President Emmerson Mnangagwa has yet to prove that the vote was fair, creating a problem for international donors and investors, whose help is desperately needed to revive the country.
New York Times Editorial
Mnangagwa’s credibility as a democratic leader is being tested.
Last week’s national elections in Zimbabwe were a critical test of whether Mnangagwa was really prepared to lead the revival of a country brought to ruin by his autocratic predecessor, Robert Mugabe. So far, the aftermath of the elections that gave Mnangagwa and the governing Zanu PF party at least five more years in power has given little reason for celebration.
International observers charged that the playing field was not even, with coverage on state media, misuse of state resources and intimidation working in the government’s favor. Even before the results were in, Mnangagwa’s 40-year-old opponent, MDC Alliance leader Nelson Chamisa, claimed fraud and pledged to challenge the results.
Still, huge numbers of voters turned out on July 30, and a host of observers spread across the country reported that the voting was a marked improvement on the systematic rigging and violence that characterised elections under Mugabe.
But a delay in announcing the results of the presidential race sent suspicious opposition members into the streets, where soldiers opened fire and killed at least six. And when the electoral commission announced four days after the voting that Mnangagwa had secured 50,8% of the vote — just over the threshold for an outright victory — tensions rose even further, with numerous reports of beatings and harassment of opposition members.
Mnangagwa has pledged to investigate the violence, and it may be that he and his party did win roughly what the official vote count claimed. But victory was only one of Mnangagwa’s goals in the elections. The other, potentially more important, was to offer free and fair elections as convincing proof to the international community that Zimbabwe was ready to start anew.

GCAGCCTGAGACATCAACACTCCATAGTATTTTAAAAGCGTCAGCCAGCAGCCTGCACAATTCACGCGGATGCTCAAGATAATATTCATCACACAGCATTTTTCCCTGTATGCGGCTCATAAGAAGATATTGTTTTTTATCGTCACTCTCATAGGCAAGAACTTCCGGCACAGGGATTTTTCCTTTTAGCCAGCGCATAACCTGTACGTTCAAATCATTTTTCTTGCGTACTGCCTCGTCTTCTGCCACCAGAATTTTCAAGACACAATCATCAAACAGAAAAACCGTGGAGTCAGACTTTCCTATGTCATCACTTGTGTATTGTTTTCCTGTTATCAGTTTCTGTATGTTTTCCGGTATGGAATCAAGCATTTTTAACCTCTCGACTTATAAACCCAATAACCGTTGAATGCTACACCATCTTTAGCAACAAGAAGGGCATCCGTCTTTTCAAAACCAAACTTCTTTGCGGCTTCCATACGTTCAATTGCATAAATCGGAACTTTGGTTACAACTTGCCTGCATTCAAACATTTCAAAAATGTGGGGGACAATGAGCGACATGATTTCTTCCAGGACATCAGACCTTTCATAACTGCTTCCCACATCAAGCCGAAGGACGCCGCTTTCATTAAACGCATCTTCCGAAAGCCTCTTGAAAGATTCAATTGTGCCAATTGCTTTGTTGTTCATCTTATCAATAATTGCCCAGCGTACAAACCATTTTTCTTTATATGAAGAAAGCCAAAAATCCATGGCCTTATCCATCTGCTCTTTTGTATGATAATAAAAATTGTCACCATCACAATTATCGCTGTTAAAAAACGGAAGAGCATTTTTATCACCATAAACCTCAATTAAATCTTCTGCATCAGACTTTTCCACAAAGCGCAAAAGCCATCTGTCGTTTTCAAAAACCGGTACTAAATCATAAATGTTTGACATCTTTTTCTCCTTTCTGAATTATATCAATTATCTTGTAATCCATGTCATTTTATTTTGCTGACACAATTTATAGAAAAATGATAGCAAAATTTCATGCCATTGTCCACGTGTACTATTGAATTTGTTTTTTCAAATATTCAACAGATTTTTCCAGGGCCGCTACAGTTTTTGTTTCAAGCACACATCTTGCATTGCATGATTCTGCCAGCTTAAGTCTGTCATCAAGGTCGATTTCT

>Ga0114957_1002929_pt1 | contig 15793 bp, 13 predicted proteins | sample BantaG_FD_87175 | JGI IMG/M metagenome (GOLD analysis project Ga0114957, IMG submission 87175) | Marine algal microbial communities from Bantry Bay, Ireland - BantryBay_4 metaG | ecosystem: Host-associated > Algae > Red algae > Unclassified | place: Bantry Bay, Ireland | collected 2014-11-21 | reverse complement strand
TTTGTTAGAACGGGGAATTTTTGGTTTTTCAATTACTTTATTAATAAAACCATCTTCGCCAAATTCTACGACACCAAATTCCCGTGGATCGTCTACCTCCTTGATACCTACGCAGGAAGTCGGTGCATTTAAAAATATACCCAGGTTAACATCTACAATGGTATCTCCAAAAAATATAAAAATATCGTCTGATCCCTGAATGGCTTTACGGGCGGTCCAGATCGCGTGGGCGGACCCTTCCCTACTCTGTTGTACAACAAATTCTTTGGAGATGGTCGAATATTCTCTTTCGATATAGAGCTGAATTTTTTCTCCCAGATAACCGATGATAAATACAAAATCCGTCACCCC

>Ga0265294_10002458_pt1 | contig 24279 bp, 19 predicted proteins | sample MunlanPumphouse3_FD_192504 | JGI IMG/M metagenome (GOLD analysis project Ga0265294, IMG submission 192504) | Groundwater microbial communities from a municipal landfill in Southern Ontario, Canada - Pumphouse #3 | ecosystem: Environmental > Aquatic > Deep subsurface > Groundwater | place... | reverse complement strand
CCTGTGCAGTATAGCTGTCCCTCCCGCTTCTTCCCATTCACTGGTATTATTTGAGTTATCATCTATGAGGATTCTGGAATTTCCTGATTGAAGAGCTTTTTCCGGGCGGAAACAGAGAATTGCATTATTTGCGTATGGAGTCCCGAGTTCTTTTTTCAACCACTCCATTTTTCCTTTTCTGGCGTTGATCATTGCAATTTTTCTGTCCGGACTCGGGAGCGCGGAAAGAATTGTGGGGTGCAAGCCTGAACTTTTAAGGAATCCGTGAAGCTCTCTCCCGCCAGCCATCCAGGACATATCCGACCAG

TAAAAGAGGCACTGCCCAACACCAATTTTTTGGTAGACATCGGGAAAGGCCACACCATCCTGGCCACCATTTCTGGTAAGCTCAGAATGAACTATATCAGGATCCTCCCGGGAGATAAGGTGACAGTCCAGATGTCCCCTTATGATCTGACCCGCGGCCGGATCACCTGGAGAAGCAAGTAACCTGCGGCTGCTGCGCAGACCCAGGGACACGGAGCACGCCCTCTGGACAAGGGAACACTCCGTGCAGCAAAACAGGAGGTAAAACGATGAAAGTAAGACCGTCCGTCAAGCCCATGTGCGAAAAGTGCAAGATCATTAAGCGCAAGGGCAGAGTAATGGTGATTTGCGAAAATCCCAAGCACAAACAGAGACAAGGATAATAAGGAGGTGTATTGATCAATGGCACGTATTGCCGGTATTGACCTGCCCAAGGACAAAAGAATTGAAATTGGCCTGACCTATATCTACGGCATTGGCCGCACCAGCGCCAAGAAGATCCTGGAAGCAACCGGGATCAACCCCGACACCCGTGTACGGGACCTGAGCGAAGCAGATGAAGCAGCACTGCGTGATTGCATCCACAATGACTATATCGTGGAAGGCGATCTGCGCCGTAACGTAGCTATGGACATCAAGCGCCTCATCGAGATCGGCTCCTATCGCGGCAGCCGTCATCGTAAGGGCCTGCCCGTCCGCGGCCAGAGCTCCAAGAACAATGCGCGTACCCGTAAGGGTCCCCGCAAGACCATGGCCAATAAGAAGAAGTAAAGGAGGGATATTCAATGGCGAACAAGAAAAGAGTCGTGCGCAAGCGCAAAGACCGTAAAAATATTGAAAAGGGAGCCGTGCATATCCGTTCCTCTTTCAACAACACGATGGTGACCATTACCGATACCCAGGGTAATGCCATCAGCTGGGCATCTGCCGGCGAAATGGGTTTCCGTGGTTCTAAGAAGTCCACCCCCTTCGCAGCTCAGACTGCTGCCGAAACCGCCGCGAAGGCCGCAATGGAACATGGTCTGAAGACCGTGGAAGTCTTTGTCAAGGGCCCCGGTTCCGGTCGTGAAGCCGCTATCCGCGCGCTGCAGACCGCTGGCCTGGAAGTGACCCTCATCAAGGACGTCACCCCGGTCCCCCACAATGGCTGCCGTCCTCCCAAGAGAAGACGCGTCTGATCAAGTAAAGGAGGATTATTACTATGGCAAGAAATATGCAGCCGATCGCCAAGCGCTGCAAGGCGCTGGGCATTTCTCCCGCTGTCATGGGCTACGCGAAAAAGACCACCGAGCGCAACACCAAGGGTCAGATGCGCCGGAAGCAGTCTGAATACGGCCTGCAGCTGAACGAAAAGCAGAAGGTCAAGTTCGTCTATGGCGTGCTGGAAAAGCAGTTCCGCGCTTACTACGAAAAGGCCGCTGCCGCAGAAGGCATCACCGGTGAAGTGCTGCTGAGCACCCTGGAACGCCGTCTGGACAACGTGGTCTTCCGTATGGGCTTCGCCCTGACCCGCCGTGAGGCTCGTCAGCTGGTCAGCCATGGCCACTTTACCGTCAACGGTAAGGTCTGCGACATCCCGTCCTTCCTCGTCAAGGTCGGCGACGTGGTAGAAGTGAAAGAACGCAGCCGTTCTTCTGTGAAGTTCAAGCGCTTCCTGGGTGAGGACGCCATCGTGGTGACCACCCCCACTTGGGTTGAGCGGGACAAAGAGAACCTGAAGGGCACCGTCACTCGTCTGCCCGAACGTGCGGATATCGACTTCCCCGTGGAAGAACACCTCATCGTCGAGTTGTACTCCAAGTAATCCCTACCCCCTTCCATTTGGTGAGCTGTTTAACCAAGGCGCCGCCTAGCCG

That was a tough sell from the outset. Mnangagwa had been Mugabe’s enforcer (hence his nickname, “Crocodile”) and lieutenant for decades and so shared responsibility for many of the disastrous and brutal policies that had decimated Zimbabwe’s economy, despite its mineral riches and well-educated work force.
Mnangagwa also assumed the presidency and the leadership of Zanu PF last November after a power struggle with Mugabe’s wife, which was resolved in his favour by a military coup. Not surprisingly, many Zimbabweans were not convinced that there would be a major difference between the 94-year-old despot and his 75-year-old ex-sidekick.
There is little likelihood that Zimbabwe’s electoral commission or courts will overturn the results, posing a difficult choice to the International Monetary Fund and other donors and investors, whose help is desperately needed to sort out an economic mess that has sent more than a quarter of Zimbabwe’s citizens abroad to work.
Mnangagwa, Zanu PF and the military have not yet struck out. They still benefit from the hope that Mugabe’s fall turned the page for Zimbabwe, and the country can finally reclaim the stability and prosperity its natural resources and educated population should have.
To keep what remains of that hope alive, Mugabe’s successors must urgently lift the questions and doubts that the elections only intensified. If he is to have any credibility, Mnangagwa must urgently rein in the military, condemn and halt the harassment of his opponents and make the election tabulations publicly available.
New York Times editorial board represents the opinions of the board, its editor and the publisher. It is separate from the newsroom and the Op-Ed section.